Some of the Native American youth here at St. Joseph’s Indian School that stayed on campus in our break home also got to help out and participate in the parade.  There were some students that got to ride on the float and some of them walked alongside and handed out dreamcatchers to all the spectators.  Can you imagine what fun it was for these children to participate in something like this?  They were able to help out and be a part of something with their “St. Joseph’s Family”.  Great fun was had by all!

‘Tis the holiday season, so we just want to wish everyone a Happy Holidays!!

– St. Joseph’s Indian School Facilities Department

Helping boys becoming men

Mike and April's philosophy, "don't give fish, but rather come along side them and teach them to fish."
Mike and April's philosophy, "don't give fish, but rather come along side them and teach them to fish."


My name is Mike. I have been a houseparent at St. Joseph’s Indian School for three and a half years. My wife April also writes on this blog. We currently work as six-day houseparents in the Carola Home with 10 high school boys, as well as our two youngest children Miranda (6th grade) and Seth (5th grade). When we first came to St. Joseph’s we worked three days in the Rooney Home with 6th-8th grade boys and then three days in the Pinger Home with 6th -8th grade girls. Needless to say, life changed drastically every three days. 🙂

Almost every time I tell someone what I do, they ask just what is a houseparent? My typical response is, it’s the greatest job in the world. Artist mold and shape clay, doctors help mend broken bones,  but we mold and shape lives, we help mend hearts and minds.  We get the privilege to watch boys become men. My philosophy as a houseparent isn’t to give fish, but rather come along side them and teach them to fish.

We began working in the Carola Home last year with 10 freshman boys. Three of the boys were with us in the Rooney Home during their 7th and 8th grade years. The others, I coached in football their 8th grade year. We ended the year with eight boys. All eight boys are back with us this year as sophomores and we have  added two freshman. One of the freshman was with us his 6th and 7th grade years in the Rooney Home. It truly is a privilege to watch as these boys work towards becoming men.

An example of our boys working to become men is the following. Our typical day starts at 6:30 am. While I’m getting breakfast ready, the boys wake up on their own, clean their rooms,  bathrooms and come downstairs by 7:00 am. While they’re eating, I check their rooms and bathrooms. Once they have eaten, they do various chores such as: cleaning the kitchen, living room, game room or sweeping the stairwells. I drive the school bus to the high school for all the homes, so I leave around 7:25 am to get the bus ready. The boys finish their chores and Ms. April checks them. They get on the bus by 7:40 and arrive at school around 8:00 am.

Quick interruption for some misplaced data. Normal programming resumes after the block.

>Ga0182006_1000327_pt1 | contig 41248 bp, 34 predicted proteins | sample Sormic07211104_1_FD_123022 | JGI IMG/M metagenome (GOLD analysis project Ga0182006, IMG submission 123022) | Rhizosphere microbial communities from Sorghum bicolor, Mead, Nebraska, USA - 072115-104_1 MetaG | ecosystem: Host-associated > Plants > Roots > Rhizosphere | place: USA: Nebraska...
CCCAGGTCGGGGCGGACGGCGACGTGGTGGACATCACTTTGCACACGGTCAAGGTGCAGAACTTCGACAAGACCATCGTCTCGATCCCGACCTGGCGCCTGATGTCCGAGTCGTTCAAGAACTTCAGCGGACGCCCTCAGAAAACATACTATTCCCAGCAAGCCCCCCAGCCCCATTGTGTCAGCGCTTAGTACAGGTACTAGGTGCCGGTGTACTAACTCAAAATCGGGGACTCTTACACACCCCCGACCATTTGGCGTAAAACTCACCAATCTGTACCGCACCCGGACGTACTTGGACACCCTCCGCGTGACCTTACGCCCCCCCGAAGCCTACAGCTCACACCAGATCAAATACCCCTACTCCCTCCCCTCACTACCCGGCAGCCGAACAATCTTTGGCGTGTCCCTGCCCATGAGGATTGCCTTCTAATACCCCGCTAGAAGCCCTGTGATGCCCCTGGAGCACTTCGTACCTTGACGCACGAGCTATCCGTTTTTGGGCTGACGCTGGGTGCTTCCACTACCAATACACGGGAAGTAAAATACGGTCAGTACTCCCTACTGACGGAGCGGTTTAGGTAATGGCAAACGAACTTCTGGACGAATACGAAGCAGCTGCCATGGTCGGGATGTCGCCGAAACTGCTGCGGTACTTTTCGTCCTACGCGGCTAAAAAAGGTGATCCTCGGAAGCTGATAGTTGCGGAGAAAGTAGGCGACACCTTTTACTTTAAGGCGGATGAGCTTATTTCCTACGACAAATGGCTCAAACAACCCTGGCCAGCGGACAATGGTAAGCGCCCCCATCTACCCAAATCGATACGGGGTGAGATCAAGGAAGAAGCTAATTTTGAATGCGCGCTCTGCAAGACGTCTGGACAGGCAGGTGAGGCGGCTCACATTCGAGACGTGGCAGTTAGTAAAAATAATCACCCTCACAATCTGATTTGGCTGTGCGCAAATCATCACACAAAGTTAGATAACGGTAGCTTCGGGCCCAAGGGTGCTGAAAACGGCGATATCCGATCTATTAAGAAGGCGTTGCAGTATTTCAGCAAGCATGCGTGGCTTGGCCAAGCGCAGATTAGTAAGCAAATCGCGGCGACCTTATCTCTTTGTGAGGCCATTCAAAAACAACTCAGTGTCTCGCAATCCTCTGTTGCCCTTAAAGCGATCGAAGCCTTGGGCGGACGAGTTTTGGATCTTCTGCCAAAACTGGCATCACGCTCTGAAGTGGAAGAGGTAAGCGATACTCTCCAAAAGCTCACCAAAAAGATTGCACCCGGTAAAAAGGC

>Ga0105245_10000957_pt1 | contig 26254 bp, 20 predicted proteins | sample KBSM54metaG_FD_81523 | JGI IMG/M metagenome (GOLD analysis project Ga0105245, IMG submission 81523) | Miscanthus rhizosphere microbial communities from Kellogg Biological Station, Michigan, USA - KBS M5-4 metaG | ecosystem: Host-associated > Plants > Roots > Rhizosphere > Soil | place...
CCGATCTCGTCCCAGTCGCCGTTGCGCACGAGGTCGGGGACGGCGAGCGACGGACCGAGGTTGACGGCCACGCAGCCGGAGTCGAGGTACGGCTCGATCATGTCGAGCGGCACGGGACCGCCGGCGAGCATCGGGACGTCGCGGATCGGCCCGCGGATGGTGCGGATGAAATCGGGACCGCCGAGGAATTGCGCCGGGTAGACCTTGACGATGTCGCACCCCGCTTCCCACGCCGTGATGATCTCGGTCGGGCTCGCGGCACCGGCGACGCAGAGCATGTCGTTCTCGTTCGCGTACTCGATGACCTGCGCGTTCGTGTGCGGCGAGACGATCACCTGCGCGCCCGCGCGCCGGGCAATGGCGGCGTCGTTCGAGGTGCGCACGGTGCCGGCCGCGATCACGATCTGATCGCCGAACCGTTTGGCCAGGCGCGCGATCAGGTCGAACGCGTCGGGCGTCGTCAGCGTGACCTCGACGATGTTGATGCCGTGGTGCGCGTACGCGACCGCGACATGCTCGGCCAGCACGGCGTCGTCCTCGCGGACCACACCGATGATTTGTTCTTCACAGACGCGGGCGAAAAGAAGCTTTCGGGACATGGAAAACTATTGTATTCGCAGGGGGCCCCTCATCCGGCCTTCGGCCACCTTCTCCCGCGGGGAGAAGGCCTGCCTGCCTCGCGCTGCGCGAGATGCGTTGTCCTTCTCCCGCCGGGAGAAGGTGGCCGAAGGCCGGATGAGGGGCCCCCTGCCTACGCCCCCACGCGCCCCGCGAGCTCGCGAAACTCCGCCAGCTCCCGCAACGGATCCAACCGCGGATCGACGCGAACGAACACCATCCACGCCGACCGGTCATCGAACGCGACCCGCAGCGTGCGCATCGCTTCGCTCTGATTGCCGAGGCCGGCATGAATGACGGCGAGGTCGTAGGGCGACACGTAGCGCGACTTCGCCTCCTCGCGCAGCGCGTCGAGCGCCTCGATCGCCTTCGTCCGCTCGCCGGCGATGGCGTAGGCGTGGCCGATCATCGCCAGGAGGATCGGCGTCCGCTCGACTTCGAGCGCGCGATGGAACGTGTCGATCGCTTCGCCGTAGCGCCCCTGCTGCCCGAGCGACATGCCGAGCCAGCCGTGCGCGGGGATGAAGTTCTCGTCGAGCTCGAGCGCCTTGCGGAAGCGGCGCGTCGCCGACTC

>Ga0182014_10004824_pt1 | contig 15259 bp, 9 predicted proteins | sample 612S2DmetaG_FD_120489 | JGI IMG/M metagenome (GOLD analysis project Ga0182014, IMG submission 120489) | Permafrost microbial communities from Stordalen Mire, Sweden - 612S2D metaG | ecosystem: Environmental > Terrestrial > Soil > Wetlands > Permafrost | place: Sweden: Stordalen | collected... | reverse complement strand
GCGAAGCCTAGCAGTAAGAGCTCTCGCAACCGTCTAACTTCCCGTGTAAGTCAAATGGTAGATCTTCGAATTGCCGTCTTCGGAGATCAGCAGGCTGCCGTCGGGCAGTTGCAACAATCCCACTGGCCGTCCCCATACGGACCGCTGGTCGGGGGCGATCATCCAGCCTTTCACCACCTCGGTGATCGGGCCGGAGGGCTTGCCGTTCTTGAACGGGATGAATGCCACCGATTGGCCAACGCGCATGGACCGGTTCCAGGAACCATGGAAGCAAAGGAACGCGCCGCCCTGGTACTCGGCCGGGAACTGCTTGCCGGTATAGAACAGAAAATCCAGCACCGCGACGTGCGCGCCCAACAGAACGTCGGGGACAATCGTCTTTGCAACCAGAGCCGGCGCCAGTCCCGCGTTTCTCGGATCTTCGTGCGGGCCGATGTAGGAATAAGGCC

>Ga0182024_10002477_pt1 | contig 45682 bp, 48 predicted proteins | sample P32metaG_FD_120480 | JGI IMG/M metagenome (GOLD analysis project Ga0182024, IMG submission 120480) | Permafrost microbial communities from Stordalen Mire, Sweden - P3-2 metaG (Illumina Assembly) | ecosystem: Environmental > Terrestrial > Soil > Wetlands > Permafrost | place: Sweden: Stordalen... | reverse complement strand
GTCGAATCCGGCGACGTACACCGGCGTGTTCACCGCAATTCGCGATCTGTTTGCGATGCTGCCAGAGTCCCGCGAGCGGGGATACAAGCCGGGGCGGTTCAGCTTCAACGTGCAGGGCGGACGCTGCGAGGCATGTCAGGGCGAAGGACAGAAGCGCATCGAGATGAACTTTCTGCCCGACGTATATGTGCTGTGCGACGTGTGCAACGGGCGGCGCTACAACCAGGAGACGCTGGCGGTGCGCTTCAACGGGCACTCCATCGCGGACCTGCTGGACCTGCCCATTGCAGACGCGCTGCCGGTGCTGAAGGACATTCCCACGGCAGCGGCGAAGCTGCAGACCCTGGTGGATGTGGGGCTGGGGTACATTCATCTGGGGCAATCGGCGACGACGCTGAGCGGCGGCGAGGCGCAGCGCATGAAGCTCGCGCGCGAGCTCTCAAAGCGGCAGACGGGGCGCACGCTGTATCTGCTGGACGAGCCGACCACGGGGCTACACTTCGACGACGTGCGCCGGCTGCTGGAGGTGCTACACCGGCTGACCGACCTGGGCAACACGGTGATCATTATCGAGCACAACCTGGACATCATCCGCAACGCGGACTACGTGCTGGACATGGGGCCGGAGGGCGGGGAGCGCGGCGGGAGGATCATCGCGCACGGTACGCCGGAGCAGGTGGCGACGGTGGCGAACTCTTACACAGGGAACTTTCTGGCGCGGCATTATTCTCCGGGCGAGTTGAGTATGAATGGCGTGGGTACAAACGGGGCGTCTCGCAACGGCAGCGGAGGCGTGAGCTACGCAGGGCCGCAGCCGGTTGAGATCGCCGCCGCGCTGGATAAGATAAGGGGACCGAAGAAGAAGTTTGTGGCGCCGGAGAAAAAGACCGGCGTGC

Last year, I went up stairs and went to each room waking each one. I discovered not everyone is a morning person like me. 🙂  I then watched as they cleaned their rooms and bathrooms. After several reminders we made it down stairs, however not everyone was on time. At the beginning of this year, I asked them  if they wanted me to wake them or use an alarm clock. They all agreed to the alarm clock. I asked if they could get their cleaning done on their own or did I need to come and watch. They all agreed they could do it on their own. They even set the consequence for anyone who wasn’t downstairs on time. To date, we have had far fewertardies and fewer reminders about their cleaning . One of my favorite posters in our home is a quote from the 1 Corithians 13:11:

When I was a child I spoke, thought and behaved like a child, but as I became a man I put away childish things.

Thank you for all your support. Please pray for us as we encourage our young men on their journey. Also, if you have a favorite quote about becoming a man we would love to hear it. We have many posters on our walls encouraging our guys to become the man their families and communities need them to be.

Until next time,


Coaching and learning from St. Joseph’s youth

Hey! Have you heard that St. Joseph’s Indian School’s sixth-grade girls are having a great basketball season?
My name is Jona. If you’ve visited St. Joseph’s Indian School and had a tour of St. Joseph’s Indian School’s campus, chances are you’ve had a conversation with me!

In addition to my office duties, like providing tours for visitors, writing stories for our website and organizing special projects, I also take time each fall to coach basketball for the sixth grade girls.

My dad, Jon, is an electrician on the maintenance crew here at St. Joseph’s Indian School, and I am assistant coach to his head coach. We have a great time getting to know the Native American students a little better and, of course, I have a lot of fun spending this time with my dad!

My dad, Jon and I enjoy learning wonderful things from these young ladies every day.
My dad, Jon and I enjoy learning wonderful things from these young ladies every day.

Our team this year is a talented group, but what’s even better is the encouragement they show one another on the court and during practice. As St. Joseph’s motto says, We Serve and Teach, We Receive and Learn. I am learning wonderful things from these young ladies every day!

Preparing the Native American youth

It is remarkable to see the Lakota (Sioux) students mature and grow in their love of Jesus.
It is remarkable to see the Lakota (Sioux) students mature and grow in their love of Jesus.

We have begun the RCIC (Rite of Christian Initiation for Children) this month. This is a program to teach the youth at St. Joseph’s Indian School about becoming a Catholic and preparing them to receive the Sacraments in May. I enjoy teaching this program and seeing the children develop their faith issues and become excited about the day they are Baptized and receive their First Holy Communion. It is an extraordinary journey we take and I am so honored that I am accompany them on their exploration of their new faith. It is remarkable to work here at St. Joseph’s Indian School and not just see the students mature physically and mentally but also grow in their love of Jesus.